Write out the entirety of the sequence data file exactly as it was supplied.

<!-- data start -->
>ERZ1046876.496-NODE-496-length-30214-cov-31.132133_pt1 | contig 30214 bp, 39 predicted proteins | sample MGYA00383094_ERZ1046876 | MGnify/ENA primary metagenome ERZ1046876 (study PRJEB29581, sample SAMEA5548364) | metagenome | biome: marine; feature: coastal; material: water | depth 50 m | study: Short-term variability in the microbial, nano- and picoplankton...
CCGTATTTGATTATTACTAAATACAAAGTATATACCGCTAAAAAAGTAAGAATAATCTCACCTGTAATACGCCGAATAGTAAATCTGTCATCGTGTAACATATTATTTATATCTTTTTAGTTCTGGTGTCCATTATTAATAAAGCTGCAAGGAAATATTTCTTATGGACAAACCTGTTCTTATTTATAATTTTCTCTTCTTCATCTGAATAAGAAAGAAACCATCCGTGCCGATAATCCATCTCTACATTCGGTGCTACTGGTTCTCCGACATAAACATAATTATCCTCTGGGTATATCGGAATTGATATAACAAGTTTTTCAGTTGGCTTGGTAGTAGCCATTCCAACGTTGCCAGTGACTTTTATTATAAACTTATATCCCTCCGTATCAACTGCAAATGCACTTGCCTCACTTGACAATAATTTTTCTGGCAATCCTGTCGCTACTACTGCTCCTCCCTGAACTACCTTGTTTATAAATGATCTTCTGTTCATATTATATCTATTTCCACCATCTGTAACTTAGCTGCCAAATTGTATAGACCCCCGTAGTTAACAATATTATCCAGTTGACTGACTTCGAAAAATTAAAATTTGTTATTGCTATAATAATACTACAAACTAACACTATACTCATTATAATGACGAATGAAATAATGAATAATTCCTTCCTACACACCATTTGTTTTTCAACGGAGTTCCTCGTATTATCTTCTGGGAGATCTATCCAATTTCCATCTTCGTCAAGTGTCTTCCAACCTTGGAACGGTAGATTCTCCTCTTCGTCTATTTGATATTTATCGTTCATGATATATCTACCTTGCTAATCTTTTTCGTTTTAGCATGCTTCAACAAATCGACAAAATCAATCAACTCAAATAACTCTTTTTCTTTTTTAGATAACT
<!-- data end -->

>ERZ1046876.496-NODE-496-length-30214-cov-31.132133_pt1 | contig 30214 bp, 39 predicted proteins | sample MGYA00383094_ERZ1046876 | MGnify/ENA primary metagenome ERZ1046876 (study PRJEB29581, sample SAMEA5548364) | metagenome | biome: marine; feature: coastal; material: water | depth 50 m | study: Short-term variability in the microbial, nano- and picoplankton...
CCGTATTTGATTATTACTAAATACAAAGTATATACCGCTAAAAAAGTAAGAATAATCTCACCTGTAATACGCCGAATAGTAAATCTGTCATCGTGTAACATATTATTTATATCTTTTTAGTTCTGGTGTCCATTATTAATAAAGCTGCAAGGAAATATTTCTTATGGACAAACCTGTTCTTATTTATAATTTTCTCTTCTTCATCTGAATAAGAAAGAAACCATCCGTGCCGATAATCCATCTCTACATTCGGTGCTACTGGTTCTCCGACATAAACATAATTATCCTCTGGGTATATCGGAATTGATATAACAAGTTTTTCAGTTGGCTTGGTAGTAGCCATTCCAACGTTGCCAGTGACTTTTATTATAAACTTATATCCCTCCGTATCAACTGCAAATGCACTTGCCTCACTTGACAATAATTTTTCTGGCAATCCTGTCGCTACTACTGCTCCTCCCTGAACTACCTTGTTTATAAATGATCTTCTGTTCATATTATATCTATTTCCACCATCTGTAACTTAGCTGCCAAATTGTATAGACCCCCGTAGTTAACAATATTATCCAGTTGACTGACTTCGAAAAATTAAAATTTGTTATTGCTATAATAATACTACAAACTAACACTATACTCATTATAATGACGAATGAAATAATGAATAATTCCTTCCTACACACCATTTGTTTTTCAACGGAGTTCCTCGTATTATCTTCTGGGAGATCTATCCAATTTCCATCTTCGTCAAGTGTCTTCCAACCTTGGAACGGTAGATTCTCCTCTTCGTCTATTTGATATTTATCGTTCATGATATATCTACCTTGCTAATCTTTTTCGTTTTAGCATGCTTCAACAAATCGACAAAATCAATCAACTCAAATAACTCTTTTTCTTTTTTAGATAACT